Obrovac is a remarkable place for urban exploration. Travel back in time and imagine how life used to flourish here in the past. As fans of urban exploration, we added it to our list of abandoned places.
Biograd na Moru
Tranquillity among olive plantages and vineyards
Biograd na Moru is a beach town rich in culture and domestic produce. Locally produced olive oil, wine and sweet liquor are only some few examples of what delicacies you can find here.
A little further from Biograd is a beach called Pine Beach, which did seem like worth visiting.
You can park for free if you don’t mind a 5-minute walk or you can pay to park in the crowded lots. Most people prefer to pay, it seems, as the free parking lots had enough space.
The entrance is blocked off by another camp site. They want you to pay to get on to the beach. There is free access to the beach if you simply walk around it.
There are many pine trees on the beach itself, so there is plenty of space in the shade. The water and the view are really nice here and there is a little snack stall with prices that aren’t too touristic yet.
Vodice and Srima
Vodice is a nice, little town, but again full of tourists, making it hard to find a place to park.
Srima is a little place with big resorts but they have a little beach as well.
Just outside Srima, there is a bridge going toward Šibenik. Right after the bridge, there is a resting place where camper vans and bicyclists stop for the night. Here, we also stayed in the car for the night.
While we were looking for a parking lot, we came across a place that will always belong to our list of mesmerizing places ever seen. An endless stairs leading down to a beach, offering an unforgettable view over the Dalmatian coast.
The alternative to Split
If you’re tired of being stuck in big tourist groups like in Split or Dubrovnik but are still interested in a typical Croatian seaside town, choose Šibenik. This town has an ancient city center built on wide stone stairs, with narrow alleys and secret pathways. You will find a bunch of little shops and cafés with a cathedral (Svetog Jakova) in between and an old fortress (Sv. Mihovila) not far from there.
Between a café and a hostel on the main road, there are some water taps – although we were not sure if it’s drinkable – but this was a popular spot for thirsty pigeons and people enjoying a beer.
Things to do in Šibenik
➳ Stroll through the old town at sunrise when you have the whole place to yourself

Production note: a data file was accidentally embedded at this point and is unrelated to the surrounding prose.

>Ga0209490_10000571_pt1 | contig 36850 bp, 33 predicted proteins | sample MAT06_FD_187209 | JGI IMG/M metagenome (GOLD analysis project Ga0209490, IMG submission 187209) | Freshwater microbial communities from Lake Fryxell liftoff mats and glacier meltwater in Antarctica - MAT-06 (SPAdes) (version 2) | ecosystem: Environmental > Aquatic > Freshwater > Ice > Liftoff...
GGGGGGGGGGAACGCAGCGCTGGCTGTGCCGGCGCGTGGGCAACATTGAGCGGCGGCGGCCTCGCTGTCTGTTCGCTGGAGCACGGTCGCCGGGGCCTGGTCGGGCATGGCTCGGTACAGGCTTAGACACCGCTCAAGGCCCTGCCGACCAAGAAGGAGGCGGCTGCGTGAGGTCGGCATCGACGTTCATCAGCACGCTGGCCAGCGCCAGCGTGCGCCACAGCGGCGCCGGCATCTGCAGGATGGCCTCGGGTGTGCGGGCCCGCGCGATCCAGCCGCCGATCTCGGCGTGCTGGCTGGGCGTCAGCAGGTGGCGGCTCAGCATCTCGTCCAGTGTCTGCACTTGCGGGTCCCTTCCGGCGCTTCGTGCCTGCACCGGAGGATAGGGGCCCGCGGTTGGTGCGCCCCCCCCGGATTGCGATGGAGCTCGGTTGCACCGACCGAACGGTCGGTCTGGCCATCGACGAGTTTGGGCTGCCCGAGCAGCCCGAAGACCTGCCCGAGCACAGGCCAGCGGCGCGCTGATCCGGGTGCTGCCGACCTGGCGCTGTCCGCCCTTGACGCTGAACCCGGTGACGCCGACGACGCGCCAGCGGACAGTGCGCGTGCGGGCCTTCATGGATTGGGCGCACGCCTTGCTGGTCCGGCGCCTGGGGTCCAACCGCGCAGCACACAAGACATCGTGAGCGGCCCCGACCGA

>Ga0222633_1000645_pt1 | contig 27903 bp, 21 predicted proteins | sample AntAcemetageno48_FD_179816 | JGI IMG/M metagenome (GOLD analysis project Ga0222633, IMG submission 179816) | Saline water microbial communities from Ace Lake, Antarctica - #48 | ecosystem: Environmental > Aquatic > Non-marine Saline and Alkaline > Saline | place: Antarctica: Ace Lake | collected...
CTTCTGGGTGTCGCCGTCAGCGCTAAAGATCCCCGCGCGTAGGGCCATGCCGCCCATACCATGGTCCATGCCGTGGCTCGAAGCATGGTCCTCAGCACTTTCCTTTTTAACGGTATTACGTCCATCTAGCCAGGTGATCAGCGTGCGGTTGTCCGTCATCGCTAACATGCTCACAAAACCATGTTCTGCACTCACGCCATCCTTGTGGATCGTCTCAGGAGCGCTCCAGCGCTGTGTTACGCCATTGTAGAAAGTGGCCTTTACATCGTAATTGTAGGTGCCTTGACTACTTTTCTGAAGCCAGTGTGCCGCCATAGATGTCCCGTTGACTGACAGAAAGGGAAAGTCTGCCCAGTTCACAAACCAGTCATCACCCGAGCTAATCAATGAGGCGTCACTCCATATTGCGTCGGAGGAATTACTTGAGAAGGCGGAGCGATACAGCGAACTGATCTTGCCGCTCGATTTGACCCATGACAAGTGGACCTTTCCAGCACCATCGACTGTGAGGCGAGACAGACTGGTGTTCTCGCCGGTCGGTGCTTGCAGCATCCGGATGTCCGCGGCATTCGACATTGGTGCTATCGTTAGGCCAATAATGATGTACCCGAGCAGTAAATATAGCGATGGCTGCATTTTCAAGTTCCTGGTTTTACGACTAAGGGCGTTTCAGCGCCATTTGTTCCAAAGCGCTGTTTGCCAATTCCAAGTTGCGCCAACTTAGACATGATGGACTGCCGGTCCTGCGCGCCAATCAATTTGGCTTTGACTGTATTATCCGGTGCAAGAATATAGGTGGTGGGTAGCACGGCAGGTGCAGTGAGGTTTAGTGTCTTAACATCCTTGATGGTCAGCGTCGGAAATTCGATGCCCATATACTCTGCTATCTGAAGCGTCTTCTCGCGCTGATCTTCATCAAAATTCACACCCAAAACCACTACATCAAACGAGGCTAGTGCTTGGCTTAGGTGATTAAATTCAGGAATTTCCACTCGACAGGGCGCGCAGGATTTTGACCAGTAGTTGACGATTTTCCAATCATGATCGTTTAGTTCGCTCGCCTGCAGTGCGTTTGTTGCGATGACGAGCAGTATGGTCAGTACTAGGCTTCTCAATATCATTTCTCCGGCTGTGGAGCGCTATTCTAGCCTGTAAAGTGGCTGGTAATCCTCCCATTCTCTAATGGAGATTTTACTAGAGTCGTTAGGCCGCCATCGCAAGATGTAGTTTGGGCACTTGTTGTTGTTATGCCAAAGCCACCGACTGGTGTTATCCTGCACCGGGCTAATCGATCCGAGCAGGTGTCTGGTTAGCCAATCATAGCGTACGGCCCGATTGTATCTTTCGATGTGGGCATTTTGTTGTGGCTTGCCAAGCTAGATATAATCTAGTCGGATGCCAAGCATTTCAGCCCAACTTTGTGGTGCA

➳ Hike up to the Fortress of Saint Michael and enjoy the view of the skyline
➳ Walk around the port and take a swim
After spending 5 days on the road cruising the Croatian Coast from Istria to Dalmatia, we remained totally mesmerized by its beauty.
It’s not surprising that tourists storm this country in summer as there are so many wonderful places, making it easy for everyone to find its own little paradise.
We saw all the mentioned places within less than a week, unfortunately way too short but for the amount of places we passed through we cannot complain.
Renting a car in August, the peak of season, which proved not to be the best idea; however, if you find yourself in the same situation as us, consider to pay around 35 to 40 euros per day, including the full insurance.
If you want to save money like us and don’t mind being uncomfortable for a few days, there is no problem to sleep in the car as long as you don’t do it in cities or crowded places.
We truly lived a road life, sleeping in the car on abandoned parking lots or next to the road, making coffee on our camping cooker, buying food from local supermarkets and catching wifi in cafés or from open networks.
What we learned
Try not to rush through the places, but take your time to explore the different regions of the Croatian Coast.
- Escape the crowds at the beach by getting up early enough to refresh yourself in the ocean
- Stay away from the overrated and overrun Top Three of Croatia’s most visited places (Split, Zadar and Dubrovnik) and instead get off the beaten path (Šibenik, Biograd na Moru and Mrzla Vodica will blow your mind!)
- Stop along the Adriatic Highway whenever there is a lookout point to enjoy the breathtaking view over the many islands (often, the view of the island is far better than the time spent on the island itself)
Croatia’s Coast left us stunned and hungry for more.
We will surely return one day because Croatia revealed itself to us a little bit and we didn’t arrive at the end of this love story yet.
We put together a compilation of our best moments on the road in a video: